These Days: Jackson Browne's current live music restores the idealistic yearning that anchors the big picture of his career.
Reevaluating Jackson Browne's hackneyed wimpiness
By Karl Byrn
After 40-plus years in the music business, Rock and Roll Hall of Fame inductee Jackson Browne understands the uncertainty that makes his work tick. "What's your pleasure?" he knowingly asks the audience on his newly released disc Solo Acoustic, Vol. 2. "I could sing you a really tender song filled with despair . . . or a really weary song laced with hope." The audience laughs gently, cheering for the forlorn beauty of "Fountain of Sorrow." He laughs back, joking that the song has "a gigantic dollop of good will."
Browne's new disc extends the warm, live-recording intimacy of his 2005 release Solo Acoustic, Vol. 1, and also offers a preview of what local fans can expect when he brings his solo acoustic tour to Santa Rosa on April 16. Together, Solo Acoustic, Vol. 1 and Vol. 2 connect the dots in his storied body of work, mixing hallmarks from his classic '70s singer-songwriter era with a healthy dose of his solid but largely ignored later work, with only a touch of his uneven '80s hits and politics. The two live volumes don't make a complete best-of, but instead reveal the circular, single shape of the heart that Browne wears on his sleeve.
A reliable axis of tender despair and weary hope cemented Browne's stature as the great California post-hippie rock-poet, but left him open to future disinterest. Even in his heyday, critics read his fresh and weighty poetics differently. "Jackson Browne is the most accomplished lyricist of the '70s," wrote American roots populist Dave Marsh, while arty, urban academic Robert Christgau complained that "there are a hundred country cheatin' songs with more truth in them than any but five or so of Browne's."
As a '70s teenager, I was drawn to his semi-truths—not casting him as a literate sage or a hackneyed wimp, but thrilled by the very incompleteness and simplicity of his struggles. His questing good-guy honesty and perpetual irresolution seemed like the whole point, the very thing that made his music essential rock 'n' roll.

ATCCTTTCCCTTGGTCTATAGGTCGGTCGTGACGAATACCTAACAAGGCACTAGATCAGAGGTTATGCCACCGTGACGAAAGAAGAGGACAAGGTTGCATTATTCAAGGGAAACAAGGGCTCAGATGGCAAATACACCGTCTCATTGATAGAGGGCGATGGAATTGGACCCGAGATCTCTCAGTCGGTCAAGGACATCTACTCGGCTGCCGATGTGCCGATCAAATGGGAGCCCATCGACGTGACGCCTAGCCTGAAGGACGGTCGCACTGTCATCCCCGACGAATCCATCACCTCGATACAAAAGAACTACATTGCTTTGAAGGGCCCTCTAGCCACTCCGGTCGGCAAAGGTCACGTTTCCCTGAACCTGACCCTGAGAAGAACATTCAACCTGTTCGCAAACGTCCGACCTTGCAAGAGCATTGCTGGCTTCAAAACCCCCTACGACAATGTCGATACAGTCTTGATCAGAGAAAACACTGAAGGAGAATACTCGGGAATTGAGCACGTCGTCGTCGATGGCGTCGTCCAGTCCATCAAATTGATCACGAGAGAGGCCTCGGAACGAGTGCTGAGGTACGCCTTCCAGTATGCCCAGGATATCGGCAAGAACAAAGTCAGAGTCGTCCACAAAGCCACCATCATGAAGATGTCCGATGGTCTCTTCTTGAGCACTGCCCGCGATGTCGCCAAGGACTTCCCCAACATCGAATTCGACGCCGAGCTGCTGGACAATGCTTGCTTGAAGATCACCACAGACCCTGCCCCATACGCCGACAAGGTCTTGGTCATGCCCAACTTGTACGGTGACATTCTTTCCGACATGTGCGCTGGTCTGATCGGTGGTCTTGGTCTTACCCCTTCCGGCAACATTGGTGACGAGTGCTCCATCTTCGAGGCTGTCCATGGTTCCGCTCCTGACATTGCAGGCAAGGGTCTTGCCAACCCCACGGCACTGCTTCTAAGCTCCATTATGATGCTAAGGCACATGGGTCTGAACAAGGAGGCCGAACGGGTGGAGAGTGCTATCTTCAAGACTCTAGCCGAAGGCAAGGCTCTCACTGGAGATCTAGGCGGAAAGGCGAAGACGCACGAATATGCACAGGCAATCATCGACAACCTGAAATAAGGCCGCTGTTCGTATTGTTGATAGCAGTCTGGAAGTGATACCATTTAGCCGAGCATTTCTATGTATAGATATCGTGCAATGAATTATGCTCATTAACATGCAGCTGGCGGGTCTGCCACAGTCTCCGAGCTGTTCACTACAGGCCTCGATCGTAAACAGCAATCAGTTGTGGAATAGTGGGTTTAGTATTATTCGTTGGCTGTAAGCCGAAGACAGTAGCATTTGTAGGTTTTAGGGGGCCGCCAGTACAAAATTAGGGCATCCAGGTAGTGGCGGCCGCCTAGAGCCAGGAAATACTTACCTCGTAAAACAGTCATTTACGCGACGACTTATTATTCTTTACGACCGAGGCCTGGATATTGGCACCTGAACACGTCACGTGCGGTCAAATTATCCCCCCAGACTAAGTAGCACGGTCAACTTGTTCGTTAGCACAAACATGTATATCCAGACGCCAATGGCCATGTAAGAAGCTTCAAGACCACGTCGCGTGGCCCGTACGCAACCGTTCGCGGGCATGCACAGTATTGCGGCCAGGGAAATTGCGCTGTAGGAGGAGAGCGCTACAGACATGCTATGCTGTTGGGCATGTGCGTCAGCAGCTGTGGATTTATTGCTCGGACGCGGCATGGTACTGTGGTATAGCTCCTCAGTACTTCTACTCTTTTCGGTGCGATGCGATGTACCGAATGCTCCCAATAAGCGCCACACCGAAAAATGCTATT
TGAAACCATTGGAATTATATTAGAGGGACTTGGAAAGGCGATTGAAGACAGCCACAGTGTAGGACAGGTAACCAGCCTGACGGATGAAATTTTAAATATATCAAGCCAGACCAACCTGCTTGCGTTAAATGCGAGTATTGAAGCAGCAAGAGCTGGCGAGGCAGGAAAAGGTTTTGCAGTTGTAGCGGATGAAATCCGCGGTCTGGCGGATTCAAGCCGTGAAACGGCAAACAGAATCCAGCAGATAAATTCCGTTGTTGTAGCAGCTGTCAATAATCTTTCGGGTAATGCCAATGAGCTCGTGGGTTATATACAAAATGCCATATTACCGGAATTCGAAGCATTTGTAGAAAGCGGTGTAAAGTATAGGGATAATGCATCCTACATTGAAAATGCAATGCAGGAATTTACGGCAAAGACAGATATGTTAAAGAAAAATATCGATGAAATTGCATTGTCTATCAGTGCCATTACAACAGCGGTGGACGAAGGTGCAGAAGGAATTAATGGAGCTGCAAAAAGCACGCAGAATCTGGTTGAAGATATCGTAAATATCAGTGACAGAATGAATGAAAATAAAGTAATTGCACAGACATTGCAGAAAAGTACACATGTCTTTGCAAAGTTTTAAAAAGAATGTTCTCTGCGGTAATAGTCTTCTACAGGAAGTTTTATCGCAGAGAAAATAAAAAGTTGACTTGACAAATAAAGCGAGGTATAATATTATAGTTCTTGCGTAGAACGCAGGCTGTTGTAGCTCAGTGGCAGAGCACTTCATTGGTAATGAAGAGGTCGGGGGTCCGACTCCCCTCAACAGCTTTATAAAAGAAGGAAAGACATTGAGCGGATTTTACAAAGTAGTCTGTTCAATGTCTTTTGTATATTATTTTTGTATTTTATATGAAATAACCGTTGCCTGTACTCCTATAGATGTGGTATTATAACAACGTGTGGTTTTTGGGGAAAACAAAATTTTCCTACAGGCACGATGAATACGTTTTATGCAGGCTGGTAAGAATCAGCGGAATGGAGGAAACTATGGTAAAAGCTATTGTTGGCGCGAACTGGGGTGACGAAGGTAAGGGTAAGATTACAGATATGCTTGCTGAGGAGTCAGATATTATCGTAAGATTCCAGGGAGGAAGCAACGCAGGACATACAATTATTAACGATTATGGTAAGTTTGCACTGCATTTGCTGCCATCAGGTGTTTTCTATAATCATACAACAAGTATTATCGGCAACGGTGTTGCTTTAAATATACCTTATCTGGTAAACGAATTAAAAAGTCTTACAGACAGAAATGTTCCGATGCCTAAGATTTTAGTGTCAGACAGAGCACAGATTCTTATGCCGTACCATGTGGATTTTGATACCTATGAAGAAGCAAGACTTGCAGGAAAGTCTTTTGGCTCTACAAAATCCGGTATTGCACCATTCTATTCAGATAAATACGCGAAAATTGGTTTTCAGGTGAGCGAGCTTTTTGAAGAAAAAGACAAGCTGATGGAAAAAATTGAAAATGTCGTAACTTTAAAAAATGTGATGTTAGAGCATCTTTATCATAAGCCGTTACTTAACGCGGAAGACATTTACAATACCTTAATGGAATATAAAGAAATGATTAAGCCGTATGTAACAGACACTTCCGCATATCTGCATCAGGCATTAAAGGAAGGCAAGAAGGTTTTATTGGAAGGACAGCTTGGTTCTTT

After his early '80s stadium success, more overt political content that explored global rhythms mitigated Browne's soul-searching balladry. Ironically, as his records stuttered, he gained real-world credibility, with an arc of progressive activism that extends from spearheading the 1979 No Nukes concert to his current support of the Kensington Welfare Rights Union, a grassroots group that promotes empowerment of the poor.
Outspoken activism notwithstanding, Browne has never really emerged as an alternative hero like contemporaries Neil Young and Bruce Springsteen, two comparable '70s songwriters who have sustained a rare undiminished reverence among indie-rockers and hip music media. Browne's impact has thrived more indirectly, from the ongoing relevance of alt-country to new chart balladeers like Jack Johnson to the confessional basis of emo-rock's romantic unrest.
Browne's current live music restores the idealistic yearning that anchors the big picture of his career. Solo Acoustic, Vol. 2 highlights some post-classic gems, like the punchy "Enough of the Night," from his forgotten 1989 disc World in Motion, and the loving "Sky Blue and Black" from his 1993 return-to-form I'm Alive. Four songs come from his latest studio album, 2002's relaxed, substantial The Naked Ride Home, including the brooding social critique "Casino Nation." Browne is planning to release a new studio album later this year. Meanwhile, if I were to answer his question about pleasures from his catalogue, I'd pick a whole new Solo Acoustic, Vol. 3, dug from all over his ageless fountain of sorrow and hope.
Jackson Browne performs on Wednesday, April 16, at the Wells Fargo Center, 50 Mark West Springs Road, Santa Rosa. 8pm. Sold-out. 707.546.3600.
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